Personal Biography

My name is ShanDien Sonwai LaRance and I am a Native American Hoop Dancer. I was born in Flagstaff, Arizona 1992 and currently reside on my ancestral Tewa lands of Ohkay Owingeh, New Mexico. My Tribal affiliations are Hopi, Tewa, Navajo and Assiniboine. Born to Native American Artist Marian Kaawaadeh Denipah-LaRance (Painter and Jeweler) and Steve Wikiviya LaRance (Sculpture and Jeweler).

I started Hoop Dancing at 8 years old. Taught by my older brother Nakotah LaRance who grew to become a 9-time World Champion Hoop Dancer, Actor, and Hoop Dance legend and Inspiration. At 19 years old I left home to join my brother at Cirque Du Soleil, working as a Lead Dancer and Character for a Big Top Show titled “TOTEM”. The next 9 years of my life was dedicated to hoop dancing, exercising, and traveling the world, unknowingly becoming an unofficial spokeswoman for my Native American and First Nation People. During this time, I was able to share my culture to thousands of people around the world, traveling to over 20 countries including Canada, Australia, New Zealand, Singapore, Japan, France, Germany, Spain, Russia and more.

In 2013 My father and older Brother co-found a Hoop Dance Youth Group in Pojoaque Pueblo, New Mexico, now known as the Lightning Boy Foundation. When not on tour I would return home to New Mexico where I could help to instruct our Indigenous Hoop Dance Students. Pre-Pandemic 2019 I became the All Females Intermountain Hoop Dance Champion.Due to the Pandemic our Circus show was shut down and was unable to return. In 2020 we lost my older brother Nakotah to a tragic accident. Since then I have dedicated my Hoop Dance career to his memory. I have also become the lead instructor to the Lightning Boy Foundation which has grown to become a well-established nonprofit organization that has taught over 200 Native American Youth how to Hoop Dance. I am now creating a Website titled Handsome Star Hoop Dance in memory of my brother Nakotah which will allow me to have a greater outreach to All Indigenous peoples who want to learn how to Hoop Dance.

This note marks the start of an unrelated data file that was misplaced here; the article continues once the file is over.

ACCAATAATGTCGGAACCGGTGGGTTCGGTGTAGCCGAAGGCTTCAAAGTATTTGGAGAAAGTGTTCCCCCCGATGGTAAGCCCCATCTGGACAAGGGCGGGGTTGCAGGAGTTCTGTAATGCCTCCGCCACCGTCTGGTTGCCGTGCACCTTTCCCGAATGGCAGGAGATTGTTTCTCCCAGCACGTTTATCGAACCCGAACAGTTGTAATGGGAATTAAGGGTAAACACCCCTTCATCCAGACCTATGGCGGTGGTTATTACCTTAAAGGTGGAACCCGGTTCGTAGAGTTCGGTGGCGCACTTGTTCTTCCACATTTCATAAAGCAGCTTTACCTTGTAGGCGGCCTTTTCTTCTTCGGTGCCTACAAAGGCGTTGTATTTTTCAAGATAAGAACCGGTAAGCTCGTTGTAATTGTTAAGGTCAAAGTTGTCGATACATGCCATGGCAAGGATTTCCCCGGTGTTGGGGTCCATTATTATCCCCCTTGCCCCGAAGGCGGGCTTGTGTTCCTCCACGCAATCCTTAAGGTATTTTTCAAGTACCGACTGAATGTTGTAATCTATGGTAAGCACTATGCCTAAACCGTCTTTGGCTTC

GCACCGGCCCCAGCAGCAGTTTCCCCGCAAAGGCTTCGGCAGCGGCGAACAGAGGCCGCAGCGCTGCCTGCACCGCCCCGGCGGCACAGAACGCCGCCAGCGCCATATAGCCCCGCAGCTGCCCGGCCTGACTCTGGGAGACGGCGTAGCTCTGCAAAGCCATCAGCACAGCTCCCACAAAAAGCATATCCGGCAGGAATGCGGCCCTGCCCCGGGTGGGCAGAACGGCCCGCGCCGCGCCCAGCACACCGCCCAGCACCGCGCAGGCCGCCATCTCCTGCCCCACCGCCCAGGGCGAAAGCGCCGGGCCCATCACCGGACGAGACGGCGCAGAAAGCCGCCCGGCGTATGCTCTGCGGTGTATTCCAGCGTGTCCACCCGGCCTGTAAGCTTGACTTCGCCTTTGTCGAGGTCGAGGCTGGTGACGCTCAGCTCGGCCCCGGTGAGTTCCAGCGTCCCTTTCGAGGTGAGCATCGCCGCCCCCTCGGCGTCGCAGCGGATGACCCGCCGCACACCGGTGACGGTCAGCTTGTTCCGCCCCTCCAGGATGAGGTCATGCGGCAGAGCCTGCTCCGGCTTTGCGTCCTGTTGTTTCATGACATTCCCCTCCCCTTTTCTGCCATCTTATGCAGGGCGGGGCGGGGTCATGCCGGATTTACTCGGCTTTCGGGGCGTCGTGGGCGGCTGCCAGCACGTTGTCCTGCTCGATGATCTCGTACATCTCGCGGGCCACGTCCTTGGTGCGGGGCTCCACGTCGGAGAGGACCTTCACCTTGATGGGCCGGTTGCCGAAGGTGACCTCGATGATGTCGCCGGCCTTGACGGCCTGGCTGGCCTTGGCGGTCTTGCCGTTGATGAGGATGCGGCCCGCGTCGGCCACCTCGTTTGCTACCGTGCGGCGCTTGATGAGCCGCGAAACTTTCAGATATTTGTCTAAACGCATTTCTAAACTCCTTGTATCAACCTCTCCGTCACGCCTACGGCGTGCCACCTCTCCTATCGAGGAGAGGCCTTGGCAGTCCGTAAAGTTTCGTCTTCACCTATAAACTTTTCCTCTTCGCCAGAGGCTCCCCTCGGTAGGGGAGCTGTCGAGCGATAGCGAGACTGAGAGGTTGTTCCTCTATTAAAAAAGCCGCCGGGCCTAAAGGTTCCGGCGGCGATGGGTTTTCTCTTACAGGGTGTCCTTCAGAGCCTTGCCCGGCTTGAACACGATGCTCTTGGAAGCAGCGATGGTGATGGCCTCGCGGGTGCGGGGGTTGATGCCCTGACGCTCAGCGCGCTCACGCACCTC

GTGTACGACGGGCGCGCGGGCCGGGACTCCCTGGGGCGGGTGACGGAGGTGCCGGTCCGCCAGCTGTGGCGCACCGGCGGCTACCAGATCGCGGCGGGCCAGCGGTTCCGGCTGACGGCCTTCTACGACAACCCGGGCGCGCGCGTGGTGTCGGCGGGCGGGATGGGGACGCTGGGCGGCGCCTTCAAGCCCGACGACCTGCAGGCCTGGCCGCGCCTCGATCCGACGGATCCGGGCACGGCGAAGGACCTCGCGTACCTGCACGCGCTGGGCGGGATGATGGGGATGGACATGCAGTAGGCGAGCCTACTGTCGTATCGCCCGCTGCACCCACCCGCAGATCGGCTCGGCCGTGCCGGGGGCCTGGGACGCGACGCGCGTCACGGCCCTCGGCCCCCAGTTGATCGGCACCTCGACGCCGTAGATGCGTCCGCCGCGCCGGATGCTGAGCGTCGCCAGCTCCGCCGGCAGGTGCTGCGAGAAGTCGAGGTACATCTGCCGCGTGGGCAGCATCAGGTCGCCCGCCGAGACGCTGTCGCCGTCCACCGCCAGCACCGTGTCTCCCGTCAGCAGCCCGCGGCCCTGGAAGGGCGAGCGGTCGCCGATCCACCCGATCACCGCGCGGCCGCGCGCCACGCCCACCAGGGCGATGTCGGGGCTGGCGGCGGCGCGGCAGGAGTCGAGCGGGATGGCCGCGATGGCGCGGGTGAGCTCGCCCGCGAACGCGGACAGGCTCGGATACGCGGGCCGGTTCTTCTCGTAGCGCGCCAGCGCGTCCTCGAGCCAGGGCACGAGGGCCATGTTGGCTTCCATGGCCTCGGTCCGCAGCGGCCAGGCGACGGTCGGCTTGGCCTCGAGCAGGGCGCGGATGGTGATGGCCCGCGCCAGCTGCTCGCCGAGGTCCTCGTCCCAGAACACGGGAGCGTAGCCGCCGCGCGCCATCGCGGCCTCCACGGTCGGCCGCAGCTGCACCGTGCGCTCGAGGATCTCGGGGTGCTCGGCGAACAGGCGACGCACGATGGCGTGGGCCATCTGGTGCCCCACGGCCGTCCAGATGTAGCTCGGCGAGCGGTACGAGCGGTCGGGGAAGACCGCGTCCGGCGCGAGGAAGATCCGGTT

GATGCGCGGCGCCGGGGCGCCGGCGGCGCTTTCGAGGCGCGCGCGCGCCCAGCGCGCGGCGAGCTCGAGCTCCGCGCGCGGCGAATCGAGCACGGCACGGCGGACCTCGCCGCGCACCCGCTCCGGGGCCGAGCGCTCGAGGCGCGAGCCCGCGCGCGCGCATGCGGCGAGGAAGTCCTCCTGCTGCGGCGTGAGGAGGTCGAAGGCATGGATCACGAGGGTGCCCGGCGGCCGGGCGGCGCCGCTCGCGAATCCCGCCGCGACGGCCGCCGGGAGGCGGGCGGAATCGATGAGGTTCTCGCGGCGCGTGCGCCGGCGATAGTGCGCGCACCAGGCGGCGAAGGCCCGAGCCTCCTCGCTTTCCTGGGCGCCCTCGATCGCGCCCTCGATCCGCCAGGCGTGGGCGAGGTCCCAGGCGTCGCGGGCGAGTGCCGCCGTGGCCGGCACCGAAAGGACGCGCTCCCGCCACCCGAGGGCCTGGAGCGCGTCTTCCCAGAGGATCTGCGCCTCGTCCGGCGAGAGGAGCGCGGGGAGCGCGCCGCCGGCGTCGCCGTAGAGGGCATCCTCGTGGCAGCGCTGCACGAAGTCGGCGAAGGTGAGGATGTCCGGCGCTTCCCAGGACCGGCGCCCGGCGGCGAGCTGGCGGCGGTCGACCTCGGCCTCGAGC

The Native American Hoop Dance has become my way of life. To be able to share this cultural, energetic dance and make it an opportunity to explore the world while representing my true self and my indigenous culture has been a blessing. My responsibility now is to continue passing down this healing dance to our Native American youth and allow them to become the new leaders of our people and go forth in this world proud, healthy and culturally connected to their Indigenous Roots.The Native American Hoop Dance was originally a Healing Ceremony performed by the Medicine Men of Taos, New Mexico.They would perform this Ceremony with a single Hoop made of willow reed, if you were feeling physically, mentally, or spiritually ill. As many aspects of our culture were lost during the European Conquest so was the Hoop Dance. It was restored by a Hoop Dancer named Tony White Cloud, who started creating designs and images that he would find in nature using more than one hoop. Eventually it became a Pow Wow and Competition Dance. I myself only Dance with 5-6 Hoops, but other Hoop dancers could use up to 50-75 Hoops. The biggest Hoop Dance Competition is held in Phoenix, Arizona every year in February at the Heard Museum. The Competition all Hoop Dancers aspire to win. The Hoop Dance has an uplifting energy to it and tells a story of the land, plants and animals of our Indigenous Cultures and Heritage. Most hoop dancers finish with an image we call mother earth, trying to leave behind the message that we as stewards of the mother earth must respect and protect her for the plants, animals, and our future generations to come.